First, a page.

Colorectal cancer (CRC) is the second leading cause of cancer deaths in the U.S. Screening high-risk individuals for the early detection of colon lesions is an important approach to improving treatment and survival. This application is intended to develop and refine a novel combined endoscopic and proteomic method for evaluating precancerous aberrant crypt foci (ACF) and adenomatous polyps. This methodology aims to establish molecular features that predict, and potentially confer, the efficacy of specific chemoprevention agents. We will use sulindac, currently being tested in an NCI multi-center pilot chemoprevention clinical trial (CPN), as a model chemopreventive agent to develop this methodology. Our proposed studies will address the following issues: (1) The efficacy of sulindac against ACF and adenomas will be tracked in situ using a novel endoscopic imaging/lesion mapping protocol in mice;(2) The proteomic and genomic features of adenomas that predict and/or confer their response to sulindac will be identified;(3) The predictive value of these molecular targets for sulindac efficacy will be evaluated in human colon tissues in a six-week sulindac pilot study. Our hypothesis is that the molecular features of early precancerous lesions and adenomas will predict and potentially confer the efficacy of chemoprevention. Ultimately we envision generating a molecular profile of colon lesions to serve as the basis for assessing risk, designing cancer- prevention strategies customized to the individual and identifying targets for the development of future chemopreventive agents. Although our proposed studies focus on the response to sulindac, this general strategy could be adapted to chemoprevention agents that function through different modes of action. A more comprehensive understanding of how the molecular profile of an individual's colon lesions relates to their response to specific chemopreventive agents could ultimately be used to develop safe and effective strategies that fully realize the promise of chemoprevention for reducing mortality and morbidity related to colon cancer.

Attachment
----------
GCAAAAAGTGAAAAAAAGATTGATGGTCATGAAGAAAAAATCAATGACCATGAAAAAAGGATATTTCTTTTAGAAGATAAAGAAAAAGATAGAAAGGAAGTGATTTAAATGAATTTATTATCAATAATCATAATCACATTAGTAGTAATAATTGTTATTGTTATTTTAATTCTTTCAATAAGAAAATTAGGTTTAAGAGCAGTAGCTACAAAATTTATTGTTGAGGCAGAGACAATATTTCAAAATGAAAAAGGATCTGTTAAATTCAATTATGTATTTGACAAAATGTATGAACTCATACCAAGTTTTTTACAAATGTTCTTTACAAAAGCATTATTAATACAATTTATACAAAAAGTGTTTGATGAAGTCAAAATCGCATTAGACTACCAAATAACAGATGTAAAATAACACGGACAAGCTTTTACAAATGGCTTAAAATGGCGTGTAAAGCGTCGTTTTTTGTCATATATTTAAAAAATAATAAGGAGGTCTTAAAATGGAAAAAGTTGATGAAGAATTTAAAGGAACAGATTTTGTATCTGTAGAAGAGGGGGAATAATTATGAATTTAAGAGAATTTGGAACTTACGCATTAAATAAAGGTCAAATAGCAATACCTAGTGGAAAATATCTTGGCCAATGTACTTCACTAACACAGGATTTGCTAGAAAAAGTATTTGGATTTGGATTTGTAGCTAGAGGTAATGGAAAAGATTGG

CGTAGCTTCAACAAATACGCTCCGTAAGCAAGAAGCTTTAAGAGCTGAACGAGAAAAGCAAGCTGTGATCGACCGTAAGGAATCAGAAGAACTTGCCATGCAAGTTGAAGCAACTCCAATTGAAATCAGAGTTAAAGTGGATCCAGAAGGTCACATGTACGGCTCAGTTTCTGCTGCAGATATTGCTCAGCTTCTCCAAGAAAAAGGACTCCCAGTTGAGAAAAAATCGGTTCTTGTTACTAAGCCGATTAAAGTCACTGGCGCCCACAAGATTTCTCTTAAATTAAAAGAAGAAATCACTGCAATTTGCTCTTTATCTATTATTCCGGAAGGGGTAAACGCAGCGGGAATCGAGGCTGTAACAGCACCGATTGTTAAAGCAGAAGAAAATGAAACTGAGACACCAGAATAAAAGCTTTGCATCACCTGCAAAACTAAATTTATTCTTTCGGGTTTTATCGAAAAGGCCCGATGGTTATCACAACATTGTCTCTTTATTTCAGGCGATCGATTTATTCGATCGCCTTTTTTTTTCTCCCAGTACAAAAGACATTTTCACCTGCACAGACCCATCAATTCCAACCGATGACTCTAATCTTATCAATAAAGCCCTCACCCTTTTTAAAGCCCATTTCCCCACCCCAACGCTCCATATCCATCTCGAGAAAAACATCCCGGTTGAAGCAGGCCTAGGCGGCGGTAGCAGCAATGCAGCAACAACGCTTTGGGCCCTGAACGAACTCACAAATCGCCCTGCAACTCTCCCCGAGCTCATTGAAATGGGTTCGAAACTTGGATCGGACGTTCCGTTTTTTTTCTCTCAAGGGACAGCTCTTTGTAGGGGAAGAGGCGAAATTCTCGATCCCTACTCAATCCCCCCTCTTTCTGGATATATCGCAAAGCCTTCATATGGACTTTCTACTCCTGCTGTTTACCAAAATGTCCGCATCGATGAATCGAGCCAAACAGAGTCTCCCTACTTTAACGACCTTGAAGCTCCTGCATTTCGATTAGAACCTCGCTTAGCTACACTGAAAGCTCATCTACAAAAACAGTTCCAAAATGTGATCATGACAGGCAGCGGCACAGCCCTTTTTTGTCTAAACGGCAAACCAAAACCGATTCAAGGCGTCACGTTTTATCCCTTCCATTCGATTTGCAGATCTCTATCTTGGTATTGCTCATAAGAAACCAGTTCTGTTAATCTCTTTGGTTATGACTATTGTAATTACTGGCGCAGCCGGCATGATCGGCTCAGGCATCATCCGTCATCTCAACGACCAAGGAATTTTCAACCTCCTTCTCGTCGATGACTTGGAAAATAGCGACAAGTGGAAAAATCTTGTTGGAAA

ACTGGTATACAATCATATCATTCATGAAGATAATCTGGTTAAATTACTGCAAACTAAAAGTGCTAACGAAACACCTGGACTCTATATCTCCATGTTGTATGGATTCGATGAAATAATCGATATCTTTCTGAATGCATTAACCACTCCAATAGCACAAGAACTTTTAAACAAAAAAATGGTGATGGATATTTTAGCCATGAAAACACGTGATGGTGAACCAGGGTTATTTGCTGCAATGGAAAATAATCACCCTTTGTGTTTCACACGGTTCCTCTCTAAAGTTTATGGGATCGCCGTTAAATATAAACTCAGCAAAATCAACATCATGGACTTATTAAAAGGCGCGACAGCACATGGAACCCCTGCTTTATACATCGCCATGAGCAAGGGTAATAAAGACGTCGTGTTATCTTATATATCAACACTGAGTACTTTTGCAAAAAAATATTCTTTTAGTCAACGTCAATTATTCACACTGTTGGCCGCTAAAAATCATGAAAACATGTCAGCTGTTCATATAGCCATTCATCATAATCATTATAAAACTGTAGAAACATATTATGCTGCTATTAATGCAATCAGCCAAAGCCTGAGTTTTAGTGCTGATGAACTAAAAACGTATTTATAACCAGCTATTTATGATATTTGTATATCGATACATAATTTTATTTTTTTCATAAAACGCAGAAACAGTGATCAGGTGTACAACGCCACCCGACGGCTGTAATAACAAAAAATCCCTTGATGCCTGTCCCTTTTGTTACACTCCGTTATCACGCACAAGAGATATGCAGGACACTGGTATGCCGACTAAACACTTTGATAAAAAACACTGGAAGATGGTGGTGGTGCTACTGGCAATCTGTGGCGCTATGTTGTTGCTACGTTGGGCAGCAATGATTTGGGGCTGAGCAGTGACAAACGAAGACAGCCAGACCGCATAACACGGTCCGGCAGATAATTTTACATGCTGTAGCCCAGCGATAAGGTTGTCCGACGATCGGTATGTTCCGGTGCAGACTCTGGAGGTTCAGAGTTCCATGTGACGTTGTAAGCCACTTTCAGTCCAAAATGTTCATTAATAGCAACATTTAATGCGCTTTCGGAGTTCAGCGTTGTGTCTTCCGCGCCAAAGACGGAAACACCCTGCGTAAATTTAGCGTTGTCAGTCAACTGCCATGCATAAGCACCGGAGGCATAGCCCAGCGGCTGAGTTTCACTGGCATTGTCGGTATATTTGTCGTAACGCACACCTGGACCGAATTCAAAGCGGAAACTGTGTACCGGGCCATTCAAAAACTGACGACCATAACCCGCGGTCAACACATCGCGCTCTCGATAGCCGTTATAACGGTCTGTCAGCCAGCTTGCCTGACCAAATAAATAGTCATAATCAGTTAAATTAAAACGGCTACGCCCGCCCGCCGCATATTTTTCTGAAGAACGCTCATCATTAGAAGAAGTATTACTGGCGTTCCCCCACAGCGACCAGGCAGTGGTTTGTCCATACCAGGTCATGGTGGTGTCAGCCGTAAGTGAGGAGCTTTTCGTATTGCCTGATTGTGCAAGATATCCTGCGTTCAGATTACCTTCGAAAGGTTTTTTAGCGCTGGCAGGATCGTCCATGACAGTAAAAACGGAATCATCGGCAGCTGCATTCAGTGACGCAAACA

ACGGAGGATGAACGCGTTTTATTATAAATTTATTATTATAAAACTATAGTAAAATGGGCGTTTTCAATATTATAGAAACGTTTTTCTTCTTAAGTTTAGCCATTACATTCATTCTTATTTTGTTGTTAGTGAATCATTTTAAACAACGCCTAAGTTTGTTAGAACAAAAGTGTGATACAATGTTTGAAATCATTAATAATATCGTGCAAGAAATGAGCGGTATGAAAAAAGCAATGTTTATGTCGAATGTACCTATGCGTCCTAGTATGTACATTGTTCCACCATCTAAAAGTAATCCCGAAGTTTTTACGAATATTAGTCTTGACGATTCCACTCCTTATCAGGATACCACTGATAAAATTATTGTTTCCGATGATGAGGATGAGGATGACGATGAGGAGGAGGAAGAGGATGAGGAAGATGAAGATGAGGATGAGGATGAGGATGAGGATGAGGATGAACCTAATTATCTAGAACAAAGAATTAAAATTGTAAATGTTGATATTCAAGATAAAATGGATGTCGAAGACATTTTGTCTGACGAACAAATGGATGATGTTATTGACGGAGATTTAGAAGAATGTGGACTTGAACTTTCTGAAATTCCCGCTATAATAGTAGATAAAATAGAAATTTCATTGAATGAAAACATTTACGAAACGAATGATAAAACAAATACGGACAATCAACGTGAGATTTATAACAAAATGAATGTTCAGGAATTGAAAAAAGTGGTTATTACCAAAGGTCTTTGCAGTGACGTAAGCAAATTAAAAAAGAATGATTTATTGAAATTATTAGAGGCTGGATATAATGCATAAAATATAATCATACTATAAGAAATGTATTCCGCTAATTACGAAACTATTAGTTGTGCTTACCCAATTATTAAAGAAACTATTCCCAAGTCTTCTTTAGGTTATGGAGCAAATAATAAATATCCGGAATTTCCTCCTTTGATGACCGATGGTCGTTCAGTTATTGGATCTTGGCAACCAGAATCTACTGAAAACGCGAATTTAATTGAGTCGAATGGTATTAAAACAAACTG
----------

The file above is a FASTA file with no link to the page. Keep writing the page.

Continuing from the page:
Public Health Relevance

We are developing an approach to view the events of colon carcinogenesis and chemoprevention in 'real-time'. It will be possible in principal to determine which subpopulations of early colon lesions develop into tumors, and whether chemoprevention agents suppress the rate of ACF formation, or promote their regression. Our approach is predicted to recapitulate potential clinical situations, in which protein markers can be used to identify individuals with 'high-risk'ACF or adenomas. In addition, a long-term goal of our approach is to customize chemoprevention in human populations based on expression of predictive proteins or genes uncovered in precancerous lesions. Although our proposed studies focus on the response to sulindac, this general strategy could be adapted to chemoprevention agents that function through different modes of action. A more comprehensive understanding of how the molecular profile of an individual's colon lesions relates to their response to specific chemopreventive agents could ultimately be used to develop safe and effective strategies that fully realize the promise of chemoprevention for reducing mortality and morbidity related to colon cancer.

Agency
National Institute of Health (NIH)
Institute
National Cancer Institute (NCI)
Type
Research Project (R01)
Project #
5R01CA125691-05
Application #
8267088
Study Section
Special Emphasis Panel (ZRG1-ONC-L (03))
Program Officer
Perloff, Marjorie
Project Start
2008-08-01
Project End
2014-05-31
Budget Start
2012-06-01
Budget End
2014-05-31
Support Year
5
Fiscal Year
2012
Total Cost
$350,125
Indirect Cost
$104,231
Name
University of Connecticut
Department
Other Basic Sciences
Type
Schools of Medicine
DUNS #
022254226
City
Farmington
State
CT
Country
United States
Zip Code
06030
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